KENT, Wash. - There's an added danger looming over tens of thousands of Puget Sound-area residents this year, and probably for years to come.
The rain this fall is getting a lot more attention this year. Instead of just settling in for another rainy season, residents of the Green River Valley are scooping up sand and stacking bags. They're beginning a new way of life without the Howard Hanson Dam.
The first signs of trouble showed up back in January when residents below the dam noticed water in places it shouldn't be.
"Boy it just rose to levels in the creek and across the road that we just haven't seen before," said one resident.
We soon learned the cause - the US Army Corps of Engineers was rapidly releasing from the Howard Hanson Dam.
They were worried about a problem that showed up when a series of storms raised the level of the reservoir to record levels.
The Corps determined the depression was probably harmless, but dye tests during the investigation revealed something inside the dam tunnel that was much more menacing.
"The dye exited into the tunnel in approximately 90 minutes," said project manager Mamie Brouwer.
Water that should take several hours to seep through the earthen section of the dam was flowing through in minutes. The Corps now had a major problem.
"There is a potential that if this has significant movement or loss of stability, the water could go around the dam. That is the biggest concern we have," said Col. Anthony Wright of the Corps of Engineers.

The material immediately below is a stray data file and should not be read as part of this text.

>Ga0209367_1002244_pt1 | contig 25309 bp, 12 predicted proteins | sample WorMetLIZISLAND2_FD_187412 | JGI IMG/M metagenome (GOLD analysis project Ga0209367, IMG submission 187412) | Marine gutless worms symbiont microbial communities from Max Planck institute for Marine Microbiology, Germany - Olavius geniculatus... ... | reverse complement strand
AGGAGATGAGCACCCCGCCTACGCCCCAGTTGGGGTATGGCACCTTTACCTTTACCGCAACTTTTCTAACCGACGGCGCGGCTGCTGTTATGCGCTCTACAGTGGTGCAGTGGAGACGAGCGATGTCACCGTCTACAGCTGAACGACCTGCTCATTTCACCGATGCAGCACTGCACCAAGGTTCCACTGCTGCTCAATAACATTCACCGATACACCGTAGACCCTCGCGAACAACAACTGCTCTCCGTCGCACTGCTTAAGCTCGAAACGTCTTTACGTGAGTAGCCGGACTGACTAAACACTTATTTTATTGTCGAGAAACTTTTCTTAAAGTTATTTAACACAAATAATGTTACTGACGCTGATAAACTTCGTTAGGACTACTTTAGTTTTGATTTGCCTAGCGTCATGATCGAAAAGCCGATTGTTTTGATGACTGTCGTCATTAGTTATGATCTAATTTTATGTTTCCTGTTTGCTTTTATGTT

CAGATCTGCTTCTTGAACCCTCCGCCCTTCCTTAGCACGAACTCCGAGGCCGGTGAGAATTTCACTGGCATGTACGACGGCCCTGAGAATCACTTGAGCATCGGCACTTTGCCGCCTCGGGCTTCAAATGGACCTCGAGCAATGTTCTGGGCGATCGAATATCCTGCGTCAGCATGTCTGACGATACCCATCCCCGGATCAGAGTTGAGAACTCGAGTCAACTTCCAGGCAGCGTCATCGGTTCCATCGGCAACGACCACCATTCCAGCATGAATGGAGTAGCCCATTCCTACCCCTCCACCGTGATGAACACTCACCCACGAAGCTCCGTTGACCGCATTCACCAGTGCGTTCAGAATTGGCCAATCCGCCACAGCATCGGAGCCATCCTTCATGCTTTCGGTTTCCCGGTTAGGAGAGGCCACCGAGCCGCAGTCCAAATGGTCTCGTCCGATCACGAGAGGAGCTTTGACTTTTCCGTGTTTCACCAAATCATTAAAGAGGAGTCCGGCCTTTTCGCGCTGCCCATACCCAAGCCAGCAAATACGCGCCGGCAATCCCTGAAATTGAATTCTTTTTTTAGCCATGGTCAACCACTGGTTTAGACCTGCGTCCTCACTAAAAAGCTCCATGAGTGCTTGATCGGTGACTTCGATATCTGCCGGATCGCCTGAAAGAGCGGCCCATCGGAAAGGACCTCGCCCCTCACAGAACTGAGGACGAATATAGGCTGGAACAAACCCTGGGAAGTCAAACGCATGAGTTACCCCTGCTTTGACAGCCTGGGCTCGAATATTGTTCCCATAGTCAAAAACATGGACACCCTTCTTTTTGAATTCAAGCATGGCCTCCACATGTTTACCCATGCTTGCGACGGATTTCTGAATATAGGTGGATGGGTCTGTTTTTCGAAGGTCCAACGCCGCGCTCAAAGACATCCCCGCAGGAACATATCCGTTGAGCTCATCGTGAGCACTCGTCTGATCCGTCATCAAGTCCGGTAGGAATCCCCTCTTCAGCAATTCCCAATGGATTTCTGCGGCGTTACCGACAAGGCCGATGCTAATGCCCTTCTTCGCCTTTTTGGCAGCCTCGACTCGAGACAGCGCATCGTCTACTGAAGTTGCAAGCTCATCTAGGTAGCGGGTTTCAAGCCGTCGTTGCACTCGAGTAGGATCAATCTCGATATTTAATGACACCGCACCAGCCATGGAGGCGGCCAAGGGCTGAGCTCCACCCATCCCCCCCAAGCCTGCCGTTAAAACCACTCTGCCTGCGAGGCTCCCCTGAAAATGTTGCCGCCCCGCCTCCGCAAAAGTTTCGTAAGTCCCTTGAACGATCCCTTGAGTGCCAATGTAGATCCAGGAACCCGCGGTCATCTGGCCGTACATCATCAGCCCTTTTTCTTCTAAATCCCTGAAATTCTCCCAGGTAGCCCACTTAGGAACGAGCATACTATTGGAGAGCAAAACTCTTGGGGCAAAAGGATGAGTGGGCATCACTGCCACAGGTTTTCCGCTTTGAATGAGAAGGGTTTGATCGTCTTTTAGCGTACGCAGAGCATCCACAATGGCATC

The Corps says if that happens, the entire structure could be vulnerable to a failure capable of leaving the Green River Valley, thousands of residents and one of the state's largest economic engines flooded under several feet of water.
To prevent that they are racing to inject the so-called dam abutment with cement to plug holes and plans are underway to construct a concrete support wall behind the dam.
But since none of that can be tested this flood season, the Howard Hanson Dam cannot be trusted.
The Corps will release potential flood waters rather than risk losing the whole dam.
That leaves much of the valley in a very precarious situation. If we get normal to dry season, we might avoid any flooding at all. If things get really wet or if we get a series of strong storms like last year, the river will jump the banks that have prevented major flooding for decades.\
Floods were commonplace in the old days before the dam. Back then residents of the sparsely populated valley knew what to do.
"They'd call us up in the middle of the night and say, 'come get the horses,'" said one longtime resident.
Things are different now. When the dam went in, the valley took off and became a jam-packed center of commerce of communities that have never experienced life without the Howard Hanson Dam.
Evacuation routes are in place in affected communities, including Kent, Renton, Auburn and Tukwila. Blue signs were posted a few weeks ago.
King County plans on fighting water with -- water. Last month workers at the south treatment plant in Renton filled large bags with water to use as a barrier. If the plant floods, more than 1 million homes could experience plumbing back-ups.